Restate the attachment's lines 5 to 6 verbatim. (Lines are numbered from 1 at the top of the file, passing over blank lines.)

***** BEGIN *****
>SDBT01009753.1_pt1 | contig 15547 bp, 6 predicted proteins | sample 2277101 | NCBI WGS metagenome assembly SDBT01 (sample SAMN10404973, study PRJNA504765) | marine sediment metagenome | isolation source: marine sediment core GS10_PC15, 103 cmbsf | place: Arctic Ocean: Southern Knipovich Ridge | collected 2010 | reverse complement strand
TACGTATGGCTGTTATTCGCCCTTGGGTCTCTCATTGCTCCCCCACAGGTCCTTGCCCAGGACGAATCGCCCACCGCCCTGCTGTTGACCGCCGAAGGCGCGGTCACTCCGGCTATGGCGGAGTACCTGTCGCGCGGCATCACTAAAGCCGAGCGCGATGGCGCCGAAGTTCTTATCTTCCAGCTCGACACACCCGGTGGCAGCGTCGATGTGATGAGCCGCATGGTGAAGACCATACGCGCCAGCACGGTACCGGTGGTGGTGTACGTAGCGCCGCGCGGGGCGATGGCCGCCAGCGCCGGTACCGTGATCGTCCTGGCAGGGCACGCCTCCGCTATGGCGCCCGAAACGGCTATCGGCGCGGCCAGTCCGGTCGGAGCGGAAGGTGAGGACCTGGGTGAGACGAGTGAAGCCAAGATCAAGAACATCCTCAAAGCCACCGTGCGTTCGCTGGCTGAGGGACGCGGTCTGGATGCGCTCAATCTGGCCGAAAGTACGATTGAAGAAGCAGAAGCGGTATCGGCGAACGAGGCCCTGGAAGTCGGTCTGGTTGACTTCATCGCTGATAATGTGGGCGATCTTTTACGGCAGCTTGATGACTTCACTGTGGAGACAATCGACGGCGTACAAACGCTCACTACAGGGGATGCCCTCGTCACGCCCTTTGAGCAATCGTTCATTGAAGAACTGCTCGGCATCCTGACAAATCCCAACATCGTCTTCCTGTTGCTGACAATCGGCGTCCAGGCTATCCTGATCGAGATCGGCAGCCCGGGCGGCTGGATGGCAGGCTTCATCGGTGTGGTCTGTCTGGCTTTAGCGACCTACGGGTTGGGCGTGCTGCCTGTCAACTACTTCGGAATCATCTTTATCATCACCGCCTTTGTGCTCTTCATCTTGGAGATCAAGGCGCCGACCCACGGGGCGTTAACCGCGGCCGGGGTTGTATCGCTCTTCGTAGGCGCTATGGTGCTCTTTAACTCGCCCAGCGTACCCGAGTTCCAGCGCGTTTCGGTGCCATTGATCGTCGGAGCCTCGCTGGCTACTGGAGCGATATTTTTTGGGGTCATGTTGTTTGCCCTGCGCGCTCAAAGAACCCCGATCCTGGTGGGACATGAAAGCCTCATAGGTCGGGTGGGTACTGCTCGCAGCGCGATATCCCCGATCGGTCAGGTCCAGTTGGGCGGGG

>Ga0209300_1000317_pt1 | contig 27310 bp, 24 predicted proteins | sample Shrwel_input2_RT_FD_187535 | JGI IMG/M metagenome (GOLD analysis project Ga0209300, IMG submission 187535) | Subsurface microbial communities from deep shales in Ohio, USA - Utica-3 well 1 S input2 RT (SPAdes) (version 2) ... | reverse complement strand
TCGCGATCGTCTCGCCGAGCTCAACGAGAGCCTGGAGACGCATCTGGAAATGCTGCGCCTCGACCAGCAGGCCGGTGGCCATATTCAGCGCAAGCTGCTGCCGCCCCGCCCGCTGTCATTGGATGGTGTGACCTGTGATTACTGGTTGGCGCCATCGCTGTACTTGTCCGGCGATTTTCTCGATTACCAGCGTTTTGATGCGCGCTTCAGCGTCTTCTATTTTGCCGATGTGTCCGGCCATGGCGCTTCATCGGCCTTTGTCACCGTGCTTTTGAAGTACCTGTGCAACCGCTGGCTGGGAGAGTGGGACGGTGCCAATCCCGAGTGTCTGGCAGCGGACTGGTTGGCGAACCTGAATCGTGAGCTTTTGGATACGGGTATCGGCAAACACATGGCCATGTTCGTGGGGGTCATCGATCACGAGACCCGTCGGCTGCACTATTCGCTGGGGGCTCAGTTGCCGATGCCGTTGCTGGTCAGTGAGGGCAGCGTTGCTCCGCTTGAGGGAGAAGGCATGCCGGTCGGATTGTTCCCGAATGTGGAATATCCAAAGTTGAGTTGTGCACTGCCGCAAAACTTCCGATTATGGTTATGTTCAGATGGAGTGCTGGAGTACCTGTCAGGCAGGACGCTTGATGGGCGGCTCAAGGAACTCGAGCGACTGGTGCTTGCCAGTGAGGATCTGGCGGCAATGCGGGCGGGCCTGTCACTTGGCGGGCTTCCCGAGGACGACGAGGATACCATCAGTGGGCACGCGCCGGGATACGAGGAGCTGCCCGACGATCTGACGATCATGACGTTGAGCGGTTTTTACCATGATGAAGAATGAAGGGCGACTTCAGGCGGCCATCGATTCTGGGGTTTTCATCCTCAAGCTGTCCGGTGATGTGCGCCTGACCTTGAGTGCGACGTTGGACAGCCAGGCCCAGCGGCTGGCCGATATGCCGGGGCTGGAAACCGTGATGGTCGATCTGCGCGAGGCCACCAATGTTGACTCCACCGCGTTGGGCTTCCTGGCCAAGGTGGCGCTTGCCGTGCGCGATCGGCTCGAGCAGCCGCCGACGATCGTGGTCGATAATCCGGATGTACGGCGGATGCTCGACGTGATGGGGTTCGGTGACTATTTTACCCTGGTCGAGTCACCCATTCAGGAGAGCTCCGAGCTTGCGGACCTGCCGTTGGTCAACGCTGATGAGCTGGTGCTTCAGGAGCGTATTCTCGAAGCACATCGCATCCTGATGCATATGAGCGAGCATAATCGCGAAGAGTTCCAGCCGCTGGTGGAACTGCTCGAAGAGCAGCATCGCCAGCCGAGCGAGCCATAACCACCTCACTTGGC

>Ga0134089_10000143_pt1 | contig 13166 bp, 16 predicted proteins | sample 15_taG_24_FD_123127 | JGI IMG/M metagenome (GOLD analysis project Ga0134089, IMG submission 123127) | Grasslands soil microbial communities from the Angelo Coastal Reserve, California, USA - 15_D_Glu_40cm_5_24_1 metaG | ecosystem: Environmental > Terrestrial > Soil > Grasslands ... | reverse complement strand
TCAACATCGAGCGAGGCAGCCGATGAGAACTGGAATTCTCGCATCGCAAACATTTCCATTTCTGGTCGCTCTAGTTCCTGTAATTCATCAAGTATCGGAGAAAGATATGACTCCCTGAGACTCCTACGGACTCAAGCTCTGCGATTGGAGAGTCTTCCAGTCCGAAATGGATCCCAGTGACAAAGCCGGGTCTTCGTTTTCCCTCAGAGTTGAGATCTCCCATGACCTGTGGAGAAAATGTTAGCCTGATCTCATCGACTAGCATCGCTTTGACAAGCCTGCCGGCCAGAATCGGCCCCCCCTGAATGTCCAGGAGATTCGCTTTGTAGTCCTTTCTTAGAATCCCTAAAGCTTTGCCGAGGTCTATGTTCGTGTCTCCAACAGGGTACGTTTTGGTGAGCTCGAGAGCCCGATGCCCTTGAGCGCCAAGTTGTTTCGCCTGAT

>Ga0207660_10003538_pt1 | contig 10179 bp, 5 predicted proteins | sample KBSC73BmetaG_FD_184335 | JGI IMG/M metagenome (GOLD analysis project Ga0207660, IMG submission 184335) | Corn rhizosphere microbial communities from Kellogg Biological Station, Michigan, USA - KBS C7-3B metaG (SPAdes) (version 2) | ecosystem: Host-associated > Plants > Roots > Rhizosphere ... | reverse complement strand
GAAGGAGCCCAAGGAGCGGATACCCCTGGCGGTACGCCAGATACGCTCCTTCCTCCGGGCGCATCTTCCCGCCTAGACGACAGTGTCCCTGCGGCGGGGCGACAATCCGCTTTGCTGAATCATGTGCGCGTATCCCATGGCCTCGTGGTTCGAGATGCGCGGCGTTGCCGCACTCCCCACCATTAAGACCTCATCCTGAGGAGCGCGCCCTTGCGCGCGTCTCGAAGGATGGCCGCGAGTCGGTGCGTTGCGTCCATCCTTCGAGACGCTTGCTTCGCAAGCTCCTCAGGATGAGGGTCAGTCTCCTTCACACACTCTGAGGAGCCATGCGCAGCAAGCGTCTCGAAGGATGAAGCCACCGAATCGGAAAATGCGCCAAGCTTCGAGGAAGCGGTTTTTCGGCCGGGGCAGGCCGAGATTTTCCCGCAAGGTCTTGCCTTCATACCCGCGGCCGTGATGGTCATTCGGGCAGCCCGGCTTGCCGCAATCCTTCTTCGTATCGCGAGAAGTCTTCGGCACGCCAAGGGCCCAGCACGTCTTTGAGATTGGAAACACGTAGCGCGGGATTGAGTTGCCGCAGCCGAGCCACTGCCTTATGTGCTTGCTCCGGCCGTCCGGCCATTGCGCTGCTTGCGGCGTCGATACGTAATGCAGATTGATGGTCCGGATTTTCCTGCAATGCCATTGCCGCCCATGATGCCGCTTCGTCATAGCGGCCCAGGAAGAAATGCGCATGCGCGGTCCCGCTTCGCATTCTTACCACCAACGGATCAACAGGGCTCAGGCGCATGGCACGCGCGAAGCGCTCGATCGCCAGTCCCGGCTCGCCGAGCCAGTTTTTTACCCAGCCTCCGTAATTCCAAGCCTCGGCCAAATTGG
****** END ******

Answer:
>Ga0134089_10000143_pt1 | contig 13166 bp, 16 predicted proteins | sample 15_taG_24_FD_123127 | JGI IMG/M metagenome (GOLD analysis project Ga0134089, IMG submission 123127) | Grasslands soil microbial communities from the Angelo Coastal Reserve, California, USA - 15_D_Glu_40cm_5_24_1 metaG | ecosystem: Environmental > Terrestrial > Soil > Grasslands ... | reverse complement strand
TCAACATCGAGCGAGGCAGCCGATGAGAACTGGAATTCTCGCATCGCAAACATTTCCATTTCTGGTCGCTCTAGTTCCTGTAATTCATCAAGTATCGGAGAAAGATATGACTCCCTGAGACTCCTACGGACTCAAGCTCTGCGATTGGAGAGTCTTCCAGTCCGAAATGGATCCCAGTGACAAAGCCGGGTCTTCGTTTTCCCTCAGAGTTGAGATCTCCCATGACCTGTGGAGAAAATGTTAGCCTGATCTCATCGACTAGCATCGCTTTGACAAGCCTGCCGGCCAGAATCGGCCCCCCCTGAATGTCCAGGAGATTCGCTTTGTAGTCCTTTCTTAGAATCCCTAAAGCTTTGCCGAGGTCTATGTTCGTGTCTCCAACAGGGTACGTTTTGGTGAGCTCGAGAGCCCGATGCCCTTGAGCGCCAAGTTGTTTCGCCTGAT